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Signa Vitae

A Journal In Intensive Care And Emergency Medicine

Tag: complications

Complications after bilateral thoracoscopic sympathicotomy for primary focal hyperhidrosis


Primary focal hyperhidrosis is a functional disorder of an excessive sweating that can significantly deteriorate the person’s every day quality of life. It is estimated that there is about 2.8% of world population affected with this unpleasant condition, especially among young people. Bilateral thoracoscopic sympathicotomy is nowadays well established one-day minimal invasive surgical procedure, with very good postoperative results and the opportunity for the patients to be capable for their everyday life and working, a day after the operation, with adequate analgetics if necessary. However, the complications after bilateral thoracoscopic sympathicotomy can seriously worsen their quality of life, beyond this functional disorder of an excessive perspiration.

The aim of this study is to evaluate the postoperative complications after bilateral thoracoscopic sympathicotomy and their influence on person’s quality of life.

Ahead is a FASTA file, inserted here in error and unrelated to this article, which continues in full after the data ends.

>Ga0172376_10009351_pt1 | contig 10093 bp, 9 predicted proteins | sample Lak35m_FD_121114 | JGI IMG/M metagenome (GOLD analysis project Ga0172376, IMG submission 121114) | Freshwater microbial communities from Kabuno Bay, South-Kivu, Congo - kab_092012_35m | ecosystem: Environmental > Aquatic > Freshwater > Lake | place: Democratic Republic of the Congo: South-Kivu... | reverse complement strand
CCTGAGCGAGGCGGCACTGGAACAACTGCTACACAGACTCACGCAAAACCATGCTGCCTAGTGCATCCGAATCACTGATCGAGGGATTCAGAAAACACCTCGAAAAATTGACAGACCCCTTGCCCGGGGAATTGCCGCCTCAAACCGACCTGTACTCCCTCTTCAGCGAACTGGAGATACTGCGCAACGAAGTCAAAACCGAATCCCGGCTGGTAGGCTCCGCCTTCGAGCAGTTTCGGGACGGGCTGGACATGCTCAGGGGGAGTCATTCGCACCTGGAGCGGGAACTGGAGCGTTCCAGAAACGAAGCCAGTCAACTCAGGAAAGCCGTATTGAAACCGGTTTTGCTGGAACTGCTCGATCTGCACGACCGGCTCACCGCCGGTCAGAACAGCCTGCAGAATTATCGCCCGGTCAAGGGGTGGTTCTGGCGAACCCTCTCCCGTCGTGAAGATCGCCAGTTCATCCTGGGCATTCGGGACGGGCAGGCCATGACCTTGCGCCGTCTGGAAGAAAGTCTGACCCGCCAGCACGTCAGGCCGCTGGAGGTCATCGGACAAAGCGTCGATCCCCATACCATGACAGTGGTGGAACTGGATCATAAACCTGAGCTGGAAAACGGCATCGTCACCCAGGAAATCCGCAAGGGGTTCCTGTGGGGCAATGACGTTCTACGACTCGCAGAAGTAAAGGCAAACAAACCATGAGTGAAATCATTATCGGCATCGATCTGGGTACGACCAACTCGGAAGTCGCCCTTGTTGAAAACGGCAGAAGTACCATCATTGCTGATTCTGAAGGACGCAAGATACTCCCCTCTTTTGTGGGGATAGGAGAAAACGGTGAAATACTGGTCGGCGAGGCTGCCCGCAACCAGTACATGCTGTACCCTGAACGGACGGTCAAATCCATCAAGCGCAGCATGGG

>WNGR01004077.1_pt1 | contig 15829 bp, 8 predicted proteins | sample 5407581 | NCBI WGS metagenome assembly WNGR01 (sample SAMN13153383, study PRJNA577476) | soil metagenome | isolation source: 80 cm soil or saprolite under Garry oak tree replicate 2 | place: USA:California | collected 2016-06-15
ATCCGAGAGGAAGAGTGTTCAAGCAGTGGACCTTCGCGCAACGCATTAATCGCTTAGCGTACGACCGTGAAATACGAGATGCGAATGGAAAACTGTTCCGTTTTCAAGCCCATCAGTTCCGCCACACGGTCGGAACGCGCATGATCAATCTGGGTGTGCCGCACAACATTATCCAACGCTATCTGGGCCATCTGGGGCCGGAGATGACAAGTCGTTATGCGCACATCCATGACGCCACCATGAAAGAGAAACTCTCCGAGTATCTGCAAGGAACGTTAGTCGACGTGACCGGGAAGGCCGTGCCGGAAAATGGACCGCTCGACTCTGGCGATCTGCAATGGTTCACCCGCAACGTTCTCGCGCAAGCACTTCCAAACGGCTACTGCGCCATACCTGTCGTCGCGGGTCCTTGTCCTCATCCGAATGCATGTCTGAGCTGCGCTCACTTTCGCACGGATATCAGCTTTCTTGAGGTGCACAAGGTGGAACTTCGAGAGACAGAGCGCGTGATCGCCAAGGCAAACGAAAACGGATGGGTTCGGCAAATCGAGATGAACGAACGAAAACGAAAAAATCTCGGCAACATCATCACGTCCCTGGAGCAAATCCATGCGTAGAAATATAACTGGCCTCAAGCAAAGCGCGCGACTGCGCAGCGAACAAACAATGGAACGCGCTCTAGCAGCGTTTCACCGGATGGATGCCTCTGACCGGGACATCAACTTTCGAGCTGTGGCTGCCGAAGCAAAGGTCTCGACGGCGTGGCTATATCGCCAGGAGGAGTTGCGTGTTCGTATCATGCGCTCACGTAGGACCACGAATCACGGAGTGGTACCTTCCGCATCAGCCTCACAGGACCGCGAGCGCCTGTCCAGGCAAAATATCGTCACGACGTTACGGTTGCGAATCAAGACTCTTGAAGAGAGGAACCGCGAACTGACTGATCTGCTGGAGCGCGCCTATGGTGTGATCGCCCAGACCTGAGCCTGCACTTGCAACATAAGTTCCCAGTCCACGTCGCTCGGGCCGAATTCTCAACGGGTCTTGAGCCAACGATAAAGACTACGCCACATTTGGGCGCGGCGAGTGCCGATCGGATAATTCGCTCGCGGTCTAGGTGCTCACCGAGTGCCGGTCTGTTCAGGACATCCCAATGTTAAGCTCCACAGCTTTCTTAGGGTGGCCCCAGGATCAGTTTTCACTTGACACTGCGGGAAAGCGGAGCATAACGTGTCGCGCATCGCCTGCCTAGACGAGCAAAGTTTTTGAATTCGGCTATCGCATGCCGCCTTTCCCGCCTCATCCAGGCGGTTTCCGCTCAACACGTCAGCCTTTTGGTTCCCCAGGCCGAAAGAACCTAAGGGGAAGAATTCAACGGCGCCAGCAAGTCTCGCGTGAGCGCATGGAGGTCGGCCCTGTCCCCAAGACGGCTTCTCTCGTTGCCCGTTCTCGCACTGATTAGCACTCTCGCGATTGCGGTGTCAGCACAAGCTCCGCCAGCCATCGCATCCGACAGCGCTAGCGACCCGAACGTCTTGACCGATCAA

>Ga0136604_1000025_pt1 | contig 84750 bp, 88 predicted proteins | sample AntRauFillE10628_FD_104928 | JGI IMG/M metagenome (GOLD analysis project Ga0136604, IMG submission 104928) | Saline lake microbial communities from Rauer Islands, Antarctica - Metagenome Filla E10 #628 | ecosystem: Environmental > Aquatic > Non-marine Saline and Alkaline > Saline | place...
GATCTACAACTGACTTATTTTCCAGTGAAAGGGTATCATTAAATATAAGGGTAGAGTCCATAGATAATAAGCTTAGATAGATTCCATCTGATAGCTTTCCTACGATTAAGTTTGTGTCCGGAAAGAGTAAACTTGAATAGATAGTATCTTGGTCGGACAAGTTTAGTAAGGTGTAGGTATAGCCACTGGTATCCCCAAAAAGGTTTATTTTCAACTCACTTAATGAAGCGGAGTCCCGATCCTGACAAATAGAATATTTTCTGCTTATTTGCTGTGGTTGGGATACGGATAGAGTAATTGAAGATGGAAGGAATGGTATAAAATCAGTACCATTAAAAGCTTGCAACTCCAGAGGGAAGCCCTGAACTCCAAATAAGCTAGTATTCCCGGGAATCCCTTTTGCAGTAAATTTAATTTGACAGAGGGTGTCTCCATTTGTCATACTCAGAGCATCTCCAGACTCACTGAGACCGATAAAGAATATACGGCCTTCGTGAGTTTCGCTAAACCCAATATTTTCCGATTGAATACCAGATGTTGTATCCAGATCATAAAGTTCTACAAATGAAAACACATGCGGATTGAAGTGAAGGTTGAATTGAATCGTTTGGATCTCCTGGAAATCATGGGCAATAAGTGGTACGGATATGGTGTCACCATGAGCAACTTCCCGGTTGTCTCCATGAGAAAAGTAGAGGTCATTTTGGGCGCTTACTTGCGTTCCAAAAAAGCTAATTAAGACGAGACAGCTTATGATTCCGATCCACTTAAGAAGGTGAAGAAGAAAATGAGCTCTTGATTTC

Key words: primary focal hiperhidrosis, bilateral thoracoscopic sympathectomy, minimal invasive surgery, complications

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Peripherally inserted central catheter complications in neonates – our experiences


The aim of this study was to investigate the incidence and risk factors of peripherally inserted central venous catheters (PICCs) in critically ill premature neonates; A retrospective analysis of 30 infants with very low and extremely low birth weights (VLBW, ELBW) who underwent PICC placement over a three-year period, from January 2012 till January 2015. Gestational age, birth weight (BW), sex, site of catheter placement, reason for catheter removal, duration of catheter use, proven sepsis, type of reported organism and rate of complications were collected. The infants were classified into two groups according to BWs: Group 1—VLBW infants (BW between 1,000 and 1,500 g) and Group 2—ELBW infants (BW <1,000 g). During the study period PICCs were attempted in 40 patients. A PICC was successfully inserted into 30 patients (75%). PICCs placed in either the upper or the lower extremity. There were no differences in complication rates. The median time of catheter insertion was 13 (1-35) days for Group 1 and 11 (6-19) days for Group 2. The median duration of PICCs was 10.5 (2-16) and 12.2 (3-25) days. Statistical analysis showed that there was a significant difference between the groups for both catheter insertion day and mean duration of PICCs (p= 0.241, respectively). There were no significant differences between groups for the reasons for catheter removal (p=0.598). PICCs are convenient for the administration of long course antibiotics and parenteral nutrition for both VLBW and ELBW infants, but there are many risks associated with the insertion of PICCs, including serious and fatal complications.